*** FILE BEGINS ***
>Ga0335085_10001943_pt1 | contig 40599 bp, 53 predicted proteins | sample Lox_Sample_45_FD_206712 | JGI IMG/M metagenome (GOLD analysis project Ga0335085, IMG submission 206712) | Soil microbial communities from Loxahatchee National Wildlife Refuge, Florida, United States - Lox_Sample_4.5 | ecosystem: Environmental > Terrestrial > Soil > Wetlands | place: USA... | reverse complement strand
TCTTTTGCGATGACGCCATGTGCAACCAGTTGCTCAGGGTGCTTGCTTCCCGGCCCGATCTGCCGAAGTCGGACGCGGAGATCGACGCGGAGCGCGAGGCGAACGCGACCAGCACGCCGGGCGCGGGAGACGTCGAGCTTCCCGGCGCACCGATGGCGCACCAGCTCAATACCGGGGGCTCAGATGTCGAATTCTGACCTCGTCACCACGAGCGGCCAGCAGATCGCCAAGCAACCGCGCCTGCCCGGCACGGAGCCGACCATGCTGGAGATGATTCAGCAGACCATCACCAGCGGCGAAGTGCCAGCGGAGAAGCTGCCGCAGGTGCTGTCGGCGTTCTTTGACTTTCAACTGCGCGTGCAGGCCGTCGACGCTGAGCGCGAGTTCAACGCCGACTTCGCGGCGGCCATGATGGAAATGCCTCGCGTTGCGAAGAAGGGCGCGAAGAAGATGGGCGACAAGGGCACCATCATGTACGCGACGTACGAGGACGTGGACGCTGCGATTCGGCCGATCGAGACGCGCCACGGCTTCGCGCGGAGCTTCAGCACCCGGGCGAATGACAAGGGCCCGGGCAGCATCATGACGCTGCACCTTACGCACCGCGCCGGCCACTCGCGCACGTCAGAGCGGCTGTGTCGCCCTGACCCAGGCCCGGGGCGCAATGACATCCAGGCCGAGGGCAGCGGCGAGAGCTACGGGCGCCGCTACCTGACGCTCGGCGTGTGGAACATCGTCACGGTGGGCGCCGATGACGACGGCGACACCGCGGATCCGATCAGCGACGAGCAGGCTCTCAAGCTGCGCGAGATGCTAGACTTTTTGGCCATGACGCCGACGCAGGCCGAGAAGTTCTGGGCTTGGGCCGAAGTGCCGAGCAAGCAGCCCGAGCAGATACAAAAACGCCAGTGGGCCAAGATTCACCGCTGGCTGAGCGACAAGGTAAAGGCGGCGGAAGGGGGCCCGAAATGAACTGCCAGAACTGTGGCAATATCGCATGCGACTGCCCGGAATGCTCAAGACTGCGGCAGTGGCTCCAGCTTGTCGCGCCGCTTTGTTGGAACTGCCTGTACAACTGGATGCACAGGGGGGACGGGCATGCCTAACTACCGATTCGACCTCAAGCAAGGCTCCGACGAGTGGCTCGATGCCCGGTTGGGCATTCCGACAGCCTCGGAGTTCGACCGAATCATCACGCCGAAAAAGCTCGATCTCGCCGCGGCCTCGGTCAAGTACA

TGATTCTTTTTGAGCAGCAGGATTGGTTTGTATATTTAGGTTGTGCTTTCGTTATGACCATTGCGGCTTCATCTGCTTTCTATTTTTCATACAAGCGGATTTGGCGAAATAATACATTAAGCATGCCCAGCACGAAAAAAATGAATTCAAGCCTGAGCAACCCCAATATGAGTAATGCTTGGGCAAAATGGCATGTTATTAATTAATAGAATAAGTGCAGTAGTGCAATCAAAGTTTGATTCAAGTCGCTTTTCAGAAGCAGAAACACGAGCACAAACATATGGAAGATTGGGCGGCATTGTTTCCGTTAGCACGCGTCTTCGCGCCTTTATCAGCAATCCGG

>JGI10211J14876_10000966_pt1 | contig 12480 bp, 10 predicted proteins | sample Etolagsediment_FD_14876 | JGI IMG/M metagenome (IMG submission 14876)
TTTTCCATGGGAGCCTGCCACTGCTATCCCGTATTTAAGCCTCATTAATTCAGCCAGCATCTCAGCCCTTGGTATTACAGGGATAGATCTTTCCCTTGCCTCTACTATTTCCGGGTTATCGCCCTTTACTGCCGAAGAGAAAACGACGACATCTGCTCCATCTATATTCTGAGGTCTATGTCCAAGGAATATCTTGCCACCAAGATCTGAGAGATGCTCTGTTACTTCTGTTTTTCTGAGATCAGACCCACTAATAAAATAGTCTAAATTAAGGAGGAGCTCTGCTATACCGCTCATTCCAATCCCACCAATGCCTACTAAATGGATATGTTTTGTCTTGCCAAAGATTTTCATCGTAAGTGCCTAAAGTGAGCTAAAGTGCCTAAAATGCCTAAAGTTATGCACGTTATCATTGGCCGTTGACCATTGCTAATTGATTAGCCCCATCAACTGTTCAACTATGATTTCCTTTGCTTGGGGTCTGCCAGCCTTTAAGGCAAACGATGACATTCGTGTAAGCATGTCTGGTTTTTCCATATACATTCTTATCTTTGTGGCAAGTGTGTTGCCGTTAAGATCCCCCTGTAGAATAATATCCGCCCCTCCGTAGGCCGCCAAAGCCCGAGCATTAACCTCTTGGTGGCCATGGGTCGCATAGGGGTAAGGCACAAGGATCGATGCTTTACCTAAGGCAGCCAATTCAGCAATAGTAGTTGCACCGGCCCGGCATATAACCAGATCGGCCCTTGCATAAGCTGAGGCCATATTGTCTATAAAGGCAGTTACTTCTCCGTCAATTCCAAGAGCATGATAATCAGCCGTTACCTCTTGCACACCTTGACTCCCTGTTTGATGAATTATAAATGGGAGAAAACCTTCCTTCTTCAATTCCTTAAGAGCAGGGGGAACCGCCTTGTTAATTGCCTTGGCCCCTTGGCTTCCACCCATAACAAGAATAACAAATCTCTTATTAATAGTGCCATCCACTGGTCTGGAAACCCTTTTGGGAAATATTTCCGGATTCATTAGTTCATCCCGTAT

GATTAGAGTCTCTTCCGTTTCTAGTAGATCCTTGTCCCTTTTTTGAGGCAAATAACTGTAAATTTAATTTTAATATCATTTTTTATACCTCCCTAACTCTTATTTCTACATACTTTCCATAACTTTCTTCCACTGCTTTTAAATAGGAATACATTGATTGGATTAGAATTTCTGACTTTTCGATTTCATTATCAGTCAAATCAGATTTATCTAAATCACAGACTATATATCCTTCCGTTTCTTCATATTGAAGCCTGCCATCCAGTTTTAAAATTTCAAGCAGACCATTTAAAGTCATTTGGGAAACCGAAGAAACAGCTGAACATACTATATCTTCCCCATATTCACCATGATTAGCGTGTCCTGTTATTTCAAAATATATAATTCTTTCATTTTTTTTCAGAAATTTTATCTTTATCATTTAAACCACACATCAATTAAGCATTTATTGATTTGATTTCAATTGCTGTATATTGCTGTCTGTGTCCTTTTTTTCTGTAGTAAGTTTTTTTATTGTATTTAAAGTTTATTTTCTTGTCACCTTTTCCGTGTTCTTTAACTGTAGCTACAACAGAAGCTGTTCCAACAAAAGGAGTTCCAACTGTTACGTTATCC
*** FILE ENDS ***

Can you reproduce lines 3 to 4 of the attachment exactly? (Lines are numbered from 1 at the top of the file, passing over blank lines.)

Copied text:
TGATTCTTTTTGAGCAGCAGGATTGGTTTGTATATTTAGGTTGTGCTTTCGTTATGACCATTGCGGCTTCATCTGCTTTCTATTTTTCATACAAGCGGATTTGGCGAAATAATACATTAAGCATGCCCAGCACGAAAAAAATGAATTCAAGCCTGAGCAACCCCAATATGAGTAATGCTTGGGCAAAATGGCATGTTATTAATTAATAGAATAAGTGCAGTAGTGCAATCAAAGTTTGATTCAAGTCGCTTTTCAGAAGCAGAAACACGAGCACAAACATATGGAAGATTGGGCGGCATTGTTTCCGTTAGCACGCGTCTTCGCGCCTTTATCAGCAATCCGG

>JGI10211J14876_10000966_pt1 | contig 12480 bp, 10 predicted proteins | sample Etolagsediment_FD_14876 | JGI IMG/M metagenome (IMG submission 14876)